Russia May Profit as China Cuts REEs


"China's quotas spark hunt for REE alternatives, which Russia may have."

Russia to benefit from China's REE redux

China's decision to reduce exports of rare earth elements (REEs) shocked the world, but the crisis could be an opportunity for Russia.

In a dramatic move that rattled its trading partners, China announced last year that it would further reduce exports of REEs by 10% in 2011. The decision sent shock waves across the industrialized world as manufacturers are heavily dependent on China for the metals.

Beijing's unilateral quota triggered a hysterical reaction and also prompted a search for alternatives.

The REE crunch, however, may provide Russia an opportunity. Currently, it has almost no REE production; rare earth metals are mostly produced as a byproduct.

In northern Russia, for instance, the Lovozersk integrated mining-and-processing plant (IMPP) mines loparite ores (which contain a wide array of REEs: Tantalum, niobium, zirconium, lanthanum, cerium, etc.) and the Solikamsk Magnesium Plant (SMP) processes those concentrates. But these facilities focus on magnesium production—the REE business is merely auxiliary.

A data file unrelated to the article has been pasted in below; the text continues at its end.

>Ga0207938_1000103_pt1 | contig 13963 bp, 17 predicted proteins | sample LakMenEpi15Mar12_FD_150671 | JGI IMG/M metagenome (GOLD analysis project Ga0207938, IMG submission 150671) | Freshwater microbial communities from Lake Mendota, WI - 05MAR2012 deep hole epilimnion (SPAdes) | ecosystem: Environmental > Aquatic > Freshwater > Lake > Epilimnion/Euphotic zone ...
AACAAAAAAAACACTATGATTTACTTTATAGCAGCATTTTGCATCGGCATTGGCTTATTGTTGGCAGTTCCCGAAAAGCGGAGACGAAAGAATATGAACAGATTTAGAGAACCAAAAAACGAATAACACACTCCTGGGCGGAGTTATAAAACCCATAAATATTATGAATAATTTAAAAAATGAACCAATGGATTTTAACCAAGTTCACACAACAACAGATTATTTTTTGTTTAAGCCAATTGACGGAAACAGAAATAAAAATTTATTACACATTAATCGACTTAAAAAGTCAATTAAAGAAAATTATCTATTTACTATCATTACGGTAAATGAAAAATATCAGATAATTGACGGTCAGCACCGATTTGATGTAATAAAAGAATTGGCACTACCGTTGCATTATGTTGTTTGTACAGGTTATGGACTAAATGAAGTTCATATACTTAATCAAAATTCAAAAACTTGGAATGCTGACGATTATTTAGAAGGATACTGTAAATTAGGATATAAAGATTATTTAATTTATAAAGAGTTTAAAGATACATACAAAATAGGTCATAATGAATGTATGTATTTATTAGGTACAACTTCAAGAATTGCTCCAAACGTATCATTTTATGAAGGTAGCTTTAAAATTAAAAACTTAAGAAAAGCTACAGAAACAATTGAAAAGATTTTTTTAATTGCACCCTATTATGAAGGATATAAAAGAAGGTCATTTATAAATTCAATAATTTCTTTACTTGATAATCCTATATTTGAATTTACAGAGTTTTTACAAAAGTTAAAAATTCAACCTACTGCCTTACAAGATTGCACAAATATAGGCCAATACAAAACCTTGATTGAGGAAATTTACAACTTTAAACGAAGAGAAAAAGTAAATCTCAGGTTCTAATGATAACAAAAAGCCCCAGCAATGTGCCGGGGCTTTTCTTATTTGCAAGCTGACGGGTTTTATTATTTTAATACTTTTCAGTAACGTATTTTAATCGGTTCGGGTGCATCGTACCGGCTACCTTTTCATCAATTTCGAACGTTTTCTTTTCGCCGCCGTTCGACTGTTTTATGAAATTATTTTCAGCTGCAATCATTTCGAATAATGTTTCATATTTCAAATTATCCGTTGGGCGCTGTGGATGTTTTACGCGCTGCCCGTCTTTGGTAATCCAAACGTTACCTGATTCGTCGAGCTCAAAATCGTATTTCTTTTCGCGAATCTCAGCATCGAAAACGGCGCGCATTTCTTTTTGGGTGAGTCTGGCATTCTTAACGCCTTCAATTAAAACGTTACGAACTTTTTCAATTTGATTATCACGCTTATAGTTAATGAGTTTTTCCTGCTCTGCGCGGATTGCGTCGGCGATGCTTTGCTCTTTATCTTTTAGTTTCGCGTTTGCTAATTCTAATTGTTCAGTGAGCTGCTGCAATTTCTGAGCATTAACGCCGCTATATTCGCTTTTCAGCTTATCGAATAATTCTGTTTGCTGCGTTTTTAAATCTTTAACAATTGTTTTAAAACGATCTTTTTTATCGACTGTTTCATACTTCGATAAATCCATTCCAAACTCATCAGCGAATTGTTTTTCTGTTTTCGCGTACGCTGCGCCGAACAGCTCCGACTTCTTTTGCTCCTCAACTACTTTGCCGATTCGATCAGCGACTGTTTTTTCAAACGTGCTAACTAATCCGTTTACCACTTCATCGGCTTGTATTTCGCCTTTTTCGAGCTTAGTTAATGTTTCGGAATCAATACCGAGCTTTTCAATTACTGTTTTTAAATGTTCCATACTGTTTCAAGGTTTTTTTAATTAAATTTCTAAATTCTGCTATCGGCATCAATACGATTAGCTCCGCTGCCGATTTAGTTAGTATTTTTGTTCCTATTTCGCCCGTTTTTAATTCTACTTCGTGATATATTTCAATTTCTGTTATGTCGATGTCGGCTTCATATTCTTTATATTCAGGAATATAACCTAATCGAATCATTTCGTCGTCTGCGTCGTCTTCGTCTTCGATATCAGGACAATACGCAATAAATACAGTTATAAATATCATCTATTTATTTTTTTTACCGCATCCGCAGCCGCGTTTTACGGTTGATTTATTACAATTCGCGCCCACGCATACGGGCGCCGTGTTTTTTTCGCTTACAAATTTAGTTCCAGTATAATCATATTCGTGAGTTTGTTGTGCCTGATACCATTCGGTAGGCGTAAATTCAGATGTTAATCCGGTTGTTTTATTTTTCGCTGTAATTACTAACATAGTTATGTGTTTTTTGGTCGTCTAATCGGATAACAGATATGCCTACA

Russia has the second largest explored REE reserves in the world (~30%) and the world's largest anticipated reserves. A good example is the Lovozersk deposit, which consists of three main minerals in about equal shares.

The second gem is the Tomtor deposit in Yakutia, where REE content in ores reaches a phenomenal 12%. Moreover, its proven reserves total 150 Mt., while possible reserves may exceed all global reserves combined.

Finally, another promising source—apatite ore—is mined on a massive scale to produce phosphorus fertilizers. Comprehensive processing of the apatite raw material might produce ~40,000 tons of rare earth metals per year, according to experts.

Unlike fertilizers, REEs are exceptionally expensive and rising, so Russia is well placed to leverage its mining capabilities and infrastructure. Supplying semi-finished products to developed countries might be a good start for establishing an advanced REE production chain in Russia.

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